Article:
Marginalisation in China : Perspectives on Transition and Globalisation book cover
1st Edition

Marginalisation in China
Perspectives on Transition and Globalisation

ISBN 9781138266803
Published November 15, 2016 by Routledge
280 Pages

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Book Description

Economic transition in China has witnessed (re)centralization of resources from the margin to the core in economic, social and political senses. This book employs a marginalization lens to reveal, delineate and better understand the processes, patterns, trends, multiple dimensions and dynamics of the phenomenon, and the consequences and implications for development and well-being in the country. Bringing together a wide range of domestic and international experts and disciplinary perspectives, the book combines empirical research and conceptual analysis to provide an insightful overview of China's recent development. It contributes to the debate over marginalization and its interactions with globalization and transition in China, and has significance for various domestic and international policy arenas in respect of tackling marginalization, poverty and social exclusion effectively while striving for the achievement of the UN Millennium Development Goals in China and beyond.



Heather Xiaoquan Zhang is Lecturer in Chinese Studies in the Department of East Asian Studies, University of Leeds, UK. Bin Wu is Research Associate in the School of Social Sciences, Cardiff University UK. Richard Sanders is Reader in Political Economy at the University of Northampton, UK.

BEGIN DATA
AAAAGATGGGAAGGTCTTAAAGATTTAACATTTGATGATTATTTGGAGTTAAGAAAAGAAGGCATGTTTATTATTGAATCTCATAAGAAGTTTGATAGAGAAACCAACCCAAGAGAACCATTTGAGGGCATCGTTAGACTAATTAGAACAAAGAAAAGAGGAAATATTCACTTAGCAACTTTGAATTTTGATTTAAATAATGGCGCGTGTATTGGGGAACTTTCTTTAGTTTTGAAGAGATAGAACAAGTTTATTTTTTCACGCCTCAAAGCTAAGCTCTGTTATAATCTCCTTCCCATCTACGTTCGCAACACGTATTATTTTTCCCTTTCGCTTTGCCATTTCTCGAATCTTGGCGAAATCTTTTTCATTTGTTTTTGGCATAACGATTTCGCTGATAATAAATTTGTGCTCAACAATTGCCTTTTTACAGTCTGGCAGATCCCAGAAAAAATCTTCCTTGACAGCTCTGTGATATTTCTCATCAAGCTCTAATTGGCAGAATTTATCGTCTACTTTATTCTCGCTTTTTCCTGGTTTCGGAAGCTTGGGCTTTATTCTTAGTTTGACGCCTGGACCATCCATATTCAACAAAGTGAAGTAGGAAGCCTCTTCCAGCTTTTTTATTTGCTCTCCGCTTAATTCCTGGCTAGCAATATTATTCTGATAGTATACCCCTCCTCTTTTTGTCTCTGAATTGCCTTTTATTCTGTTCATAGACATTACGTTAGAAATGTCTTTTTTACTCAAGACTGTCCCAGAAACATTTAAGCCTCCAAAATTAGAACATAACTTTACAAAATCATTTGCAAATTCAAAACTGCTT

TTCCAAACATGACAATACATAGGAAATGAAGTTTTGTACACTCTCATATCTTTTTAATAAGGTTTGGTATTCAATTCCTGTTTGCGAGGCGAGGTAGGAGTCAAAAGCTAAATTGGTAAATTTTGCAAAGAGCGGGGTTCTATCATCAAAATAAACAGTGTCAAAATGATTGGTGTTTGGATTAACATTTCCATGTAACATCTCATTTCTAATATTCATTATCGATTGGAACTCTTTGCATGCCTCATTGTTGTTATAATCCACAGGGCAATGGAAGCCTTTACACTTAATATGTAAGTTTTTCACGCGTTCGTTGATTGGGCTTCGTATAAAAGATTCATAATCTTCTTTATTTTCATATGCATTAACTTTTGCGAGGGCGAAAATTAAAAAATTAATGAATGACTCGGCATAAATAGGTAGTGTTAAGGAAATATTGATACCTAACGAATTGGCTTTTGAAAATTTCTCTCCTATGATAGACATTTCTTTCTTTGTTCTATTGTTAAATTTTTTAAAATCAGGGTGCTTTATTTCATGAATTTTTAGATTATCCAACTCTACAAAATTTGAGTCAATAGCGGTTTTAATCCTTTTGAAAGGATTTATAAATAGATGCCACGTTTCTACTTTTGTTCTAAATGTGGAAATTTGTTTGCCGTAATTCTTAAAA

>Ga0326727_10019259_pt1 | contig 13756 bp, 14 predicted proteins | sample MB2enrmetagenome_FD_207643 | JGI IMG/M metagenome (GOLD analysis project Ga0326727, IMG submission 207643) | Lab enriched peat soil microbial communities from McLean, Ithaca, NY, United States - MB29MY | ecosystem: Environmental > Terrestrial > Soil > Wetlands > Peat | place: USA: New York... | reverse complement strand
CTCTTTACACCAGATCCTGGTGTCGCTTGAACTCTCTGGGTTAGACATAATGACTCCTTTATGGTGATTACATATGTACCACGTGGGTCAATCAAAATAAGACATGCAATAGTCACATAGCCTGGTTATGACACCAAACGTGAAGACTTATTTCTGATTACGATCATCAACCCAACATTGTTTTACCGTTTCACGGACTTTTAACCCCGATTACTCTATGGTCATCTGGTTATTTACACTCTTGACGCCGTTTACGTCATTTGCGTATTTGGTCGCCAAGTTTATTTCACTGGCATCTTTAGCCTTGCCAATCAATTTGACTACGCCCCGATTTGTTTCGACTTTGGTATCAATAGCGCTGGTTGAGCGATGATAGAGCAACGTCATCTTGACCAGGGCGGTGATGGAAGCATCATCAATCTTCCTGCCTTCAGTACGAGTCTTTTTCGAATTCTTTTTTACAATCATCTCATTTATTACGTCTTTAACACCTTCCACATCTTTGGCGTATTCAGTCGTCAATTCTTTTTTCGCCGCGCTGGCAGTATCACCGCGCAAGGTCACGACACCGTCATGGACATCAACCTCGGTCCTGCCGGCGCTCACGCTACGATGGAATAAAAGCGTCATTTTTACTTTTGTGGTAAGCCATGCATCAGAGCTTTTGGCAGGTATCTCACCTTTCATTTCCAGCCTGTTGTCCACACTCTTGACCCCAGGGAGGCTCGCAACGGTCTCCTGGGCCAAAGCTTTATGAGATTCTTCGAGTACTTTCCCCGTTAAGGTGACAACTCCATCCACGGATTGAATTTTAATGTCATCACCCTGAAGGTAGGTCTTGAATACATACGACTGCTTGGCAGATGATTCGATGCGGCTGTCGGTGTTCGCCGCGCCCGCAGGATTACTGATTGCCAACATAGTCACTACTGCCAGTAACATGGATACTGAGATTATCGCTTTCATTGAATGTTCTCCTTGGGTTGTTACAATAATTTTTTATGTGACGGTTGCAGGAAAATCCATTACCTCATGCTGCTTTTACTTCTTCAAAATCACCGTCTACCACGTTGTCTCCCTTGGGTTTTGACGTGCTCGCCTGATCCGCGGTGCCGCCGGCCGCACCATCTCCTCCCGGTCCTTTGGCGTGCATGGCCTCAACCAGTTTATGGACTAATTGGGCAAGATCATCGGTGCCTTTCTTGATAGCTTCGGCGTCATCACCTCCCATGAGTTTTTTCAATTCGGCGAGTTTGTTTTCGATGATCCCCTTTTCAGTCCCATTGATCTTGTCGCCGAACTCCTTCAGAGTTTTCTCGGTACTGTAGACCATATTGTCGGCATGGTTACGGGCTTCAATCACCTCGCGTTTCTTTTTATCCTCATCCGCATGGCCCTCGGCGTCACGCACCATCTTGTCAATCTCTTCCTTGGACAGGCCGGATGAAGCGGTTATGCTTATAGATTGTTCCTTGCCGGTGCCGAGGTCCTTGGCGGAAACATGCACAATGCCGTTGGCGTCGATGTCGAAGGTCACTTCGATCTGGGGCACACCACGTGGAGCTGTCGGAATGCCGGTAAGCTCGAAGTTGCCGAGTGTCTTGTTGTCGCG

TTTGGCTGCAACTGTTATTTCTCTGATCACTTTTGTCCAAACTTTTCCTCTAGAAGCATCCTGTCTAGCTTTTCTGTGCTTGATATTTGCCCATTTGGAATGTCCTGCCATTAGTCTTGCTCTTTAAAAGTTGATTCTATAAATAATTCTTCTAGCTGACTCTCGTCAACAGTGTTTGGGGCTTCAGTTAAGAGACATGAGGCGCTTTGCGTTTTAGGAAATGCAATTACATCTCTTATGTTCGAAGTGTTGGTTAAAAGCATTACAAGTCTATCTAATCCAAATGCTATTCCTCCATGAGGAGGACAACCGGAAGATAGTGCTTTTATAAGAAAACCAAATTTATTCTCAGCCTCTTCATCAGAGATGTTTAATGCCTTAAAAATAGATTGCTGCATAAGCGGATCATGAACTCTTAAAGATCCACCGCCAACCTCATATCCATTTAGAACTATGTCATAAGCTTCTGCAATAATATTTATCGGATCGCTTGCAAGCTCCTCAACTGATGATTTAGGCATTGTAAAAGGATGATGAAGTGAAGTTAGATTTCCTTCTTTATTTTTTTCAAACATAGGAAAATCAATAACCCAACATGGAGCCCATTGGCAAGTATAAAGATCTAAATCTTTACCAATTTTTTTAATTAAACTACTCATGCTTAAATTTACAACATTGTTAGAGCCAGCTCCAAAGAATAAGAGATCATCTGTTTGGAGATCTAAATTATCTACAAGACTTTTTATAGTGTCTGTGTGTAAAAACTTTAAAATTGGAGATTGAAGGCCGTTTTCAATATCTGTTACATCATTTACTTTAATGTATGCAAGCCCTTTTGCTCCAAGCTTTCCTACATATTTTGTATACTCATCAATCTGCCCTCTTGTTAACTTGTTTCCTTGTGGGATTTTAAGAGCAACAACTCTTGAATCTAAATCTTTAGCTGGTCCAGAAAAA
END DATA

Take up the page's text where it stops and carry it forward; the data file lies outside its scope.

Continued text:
'Despite fast growth for three decades, millions of people in China still live in poverty due to rising inequality. This volume, focusing on various aspects of marginalization in Chinese society, is a valuable contribution to existing literature and should be an essential reference for studies on China.' Shujie Yao, University of Nottingham, UK 'China’s extraordinary economic success has had considerable social costs. This interesting edited volume offers in depth accounts of increasing inequality, rural poverty, reduced access to healthcare, the social exclusion of rural migrants and laid off workers and the impacts of globalisation on marginalised groups in China. It makes an important contribution to Chinese poverty studies.' Delia Davin, University of Leeds, UK